At the top of the performance tree for BMW currently is the M8. Is this the ultimate xDrive?
BMW’s M8 Coupe Competition might not look like the Bentayga V8 we also drove this month, but they’re more similar than you might think. Both sport biturbo V8s linked to eight-speed automatics, with roll controlled by active sway bars. They cost much the same too, each going for the thick end of $350k. There the similarities kind of begin and end, however, the Bentayga being the sumptuous luxo SUV, the M8 the two-door 2+2 coupe favouring dynamics over a pillowy ride.
There’s one other aspect that sets the pair apart, though both impress in their own ways, and that would be their astounding turn of speed. The Bentayga is ridiculously quick for something weighing 2.5 tonnes, racing to 100 in something beginning with a three. The BMW is half a tonne lighter and has almost 60kW more power from its extra 400cc of displacement, so clocks in with a low three-second sprint time, making it the fastest BMW on offer at present. No doubt they’ll be doing an electrified version of this in future, for that’s the way the class is heading.
Meantime there’s this arrow-like apparition, the profile a sleek swoosh, appearing long, low, musclebound and ready for action. Approaching the M8 it auto-unlocks with a jarring electronic alarm bleep, which you can probably turn off in the sub-menus of the drive system, but, like we didn’t have all day.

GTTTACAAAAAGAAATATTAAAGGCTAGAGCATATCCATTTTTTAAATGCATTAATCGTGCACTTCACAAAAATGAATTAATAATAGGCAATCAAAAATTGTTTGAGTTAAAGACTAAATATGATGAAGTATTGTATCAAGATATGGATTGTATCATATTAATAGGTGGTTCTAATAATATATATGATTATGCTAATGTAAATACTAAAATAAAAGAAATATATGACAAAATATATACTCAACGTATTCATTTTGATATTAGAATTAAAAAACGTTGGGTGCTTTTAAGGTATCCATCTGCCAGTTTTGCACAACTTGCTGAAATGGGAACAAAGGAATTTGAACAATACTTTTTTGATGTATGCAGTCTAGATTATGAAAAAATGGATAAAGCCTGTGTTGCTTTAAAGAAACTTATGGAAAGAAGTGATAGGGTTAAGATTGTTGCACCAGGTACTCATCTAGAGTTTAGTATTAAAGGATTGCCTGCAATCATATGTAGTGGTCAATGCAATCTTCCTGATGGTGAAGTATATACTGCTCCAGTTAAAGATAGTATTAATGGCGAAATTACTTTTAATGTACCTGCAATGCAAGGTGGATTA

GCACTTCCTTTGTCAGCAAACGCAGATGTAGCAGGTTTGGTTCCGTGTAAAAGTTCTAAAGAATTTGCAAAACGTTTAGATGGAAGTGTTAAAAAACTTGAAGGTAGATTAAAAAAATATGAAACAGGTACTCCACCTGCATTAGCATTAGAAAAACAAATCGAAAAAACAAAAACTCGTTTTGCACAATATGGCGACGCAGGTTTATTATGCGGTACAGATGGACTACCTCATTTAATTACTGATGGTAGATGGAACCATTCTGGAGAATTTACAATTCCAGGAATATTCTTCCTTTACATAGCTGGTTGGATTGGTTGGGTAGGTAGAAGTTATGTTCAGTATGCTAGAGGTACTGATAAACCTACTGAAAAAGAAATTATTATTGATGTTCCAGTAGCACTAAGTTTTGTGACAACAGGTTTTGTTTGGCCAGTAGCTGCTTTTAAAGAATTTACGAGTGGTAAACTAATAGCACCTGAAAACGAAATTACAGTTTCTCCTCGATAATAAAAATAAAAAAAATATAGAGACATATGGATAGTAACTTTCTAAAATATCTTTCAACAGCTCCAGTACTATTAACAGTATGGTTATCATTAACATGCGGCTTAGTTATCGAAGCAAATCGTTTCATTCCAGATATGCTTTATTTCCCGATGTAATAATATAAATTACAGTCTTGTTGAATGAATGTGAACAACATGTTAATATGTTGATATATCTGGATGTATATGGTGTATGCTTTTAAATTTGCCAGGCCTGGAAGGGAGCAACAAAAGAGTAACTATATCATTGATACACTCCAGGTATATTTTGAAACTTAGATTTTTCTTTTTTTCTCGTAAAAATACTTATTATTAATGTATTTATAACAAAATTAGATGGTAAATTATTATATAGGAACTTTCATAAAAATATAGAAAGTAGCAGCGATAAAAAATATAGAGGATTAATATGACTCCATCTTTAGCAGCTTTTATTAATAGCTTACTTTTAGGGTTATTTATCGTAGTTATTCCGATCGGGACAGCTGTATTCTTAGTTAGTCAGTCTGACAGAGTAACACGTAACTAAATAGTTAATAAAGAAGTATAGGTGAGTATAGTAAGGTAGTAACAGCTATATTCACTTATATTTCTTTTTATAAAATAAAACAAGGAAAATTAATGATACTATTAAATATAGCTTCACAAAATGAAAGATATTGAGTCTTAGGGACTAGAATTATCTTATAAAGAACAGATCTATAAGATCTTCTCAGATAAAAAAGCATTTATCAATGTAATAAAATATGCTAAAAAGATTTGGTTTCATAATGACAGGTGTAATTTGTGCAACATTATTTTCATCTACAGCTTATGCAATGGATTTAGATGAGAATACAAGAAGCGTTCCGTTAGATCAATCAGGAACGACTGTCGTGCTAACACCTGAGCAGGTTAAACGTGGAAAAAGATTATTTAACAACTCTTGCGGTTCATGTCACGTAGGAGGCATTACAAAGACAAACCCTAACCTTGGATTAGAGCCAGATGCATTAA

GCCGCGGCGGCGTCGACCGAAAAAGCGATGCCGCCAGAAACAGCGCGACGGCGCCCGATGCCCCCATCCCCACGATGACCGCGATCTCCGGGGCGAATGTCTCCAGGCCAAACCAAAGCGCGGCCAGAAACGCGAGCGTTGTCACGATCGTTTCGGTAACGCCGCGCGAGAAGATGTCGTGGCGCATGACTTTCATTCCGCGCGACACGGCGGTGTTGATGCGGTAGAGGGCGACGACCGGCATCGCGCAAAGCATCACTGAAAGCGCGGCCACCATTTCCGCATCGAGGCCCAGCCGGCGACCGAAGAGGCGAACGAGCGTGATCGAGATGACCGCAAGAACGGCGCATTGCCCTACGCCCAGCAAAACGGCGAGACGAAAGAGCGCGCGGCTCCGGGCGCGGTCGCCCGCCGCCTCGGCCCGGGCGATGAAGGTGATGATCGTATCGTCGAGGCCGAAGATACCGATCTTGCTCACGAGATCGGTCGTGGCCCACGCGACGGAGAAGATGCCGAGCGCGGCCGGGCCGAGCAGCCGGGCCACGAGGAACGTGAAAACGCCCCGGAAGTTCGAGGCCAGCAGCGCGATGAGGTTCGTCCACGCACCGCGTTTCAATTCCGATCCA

The M8 isn’t shy of revealing its intent, with a standard carbon roof and engine cover, and aero-optimised mirrors. Our drive car had extra carbon lashings, adding $7500 to the bottom line. Even the central tunnel of the chassis is composed from carbon fibre. There are also the double twinned exhaust outlets, laser lights for safe night sorties, the 20-inch wheel designs wearing Conti’s best, divine leather clad sports seats with heating and ventilation, and a high tech cockpit that can seem a bit bewildering at first glance. Just like any M car then.
Good to go
The M8 is ultra-adjustable and operation can be tricky to fathom. At least launch control is now simpler to operate. Not so long ago when M cars were rear drive it was a 10-step procedure akin to aircraft takeoff whereas this system we managed on the second go around.
Without launch control you’ll never achieve the quoted 3.2sec needed to reach 100 from standstill; our first attempt netted a 3.55sec run. Quick but no victory cigar. Turning to the handbook then and the four-step procedure worked first time, the little race winning flag of launch control goodness showing up on the dash as the M8 mounted a truly momentous launch. A mere 3.11sec later and it’s job done.
We’d initially attached the GPS satellite uplink to the windscreen but signals couldn’t penetrate the acoustic glass. That’s needed to control road noise generated by the Conti Sport rubber. Despite the sound-deadening a reasonable amount of road rumble still penetrates the cabin, with SPLs averaging 75dB. That’s bordering on loud over the worst surfaces we could find, but on the whole background noise levels are reasonable, given how this grips and rips.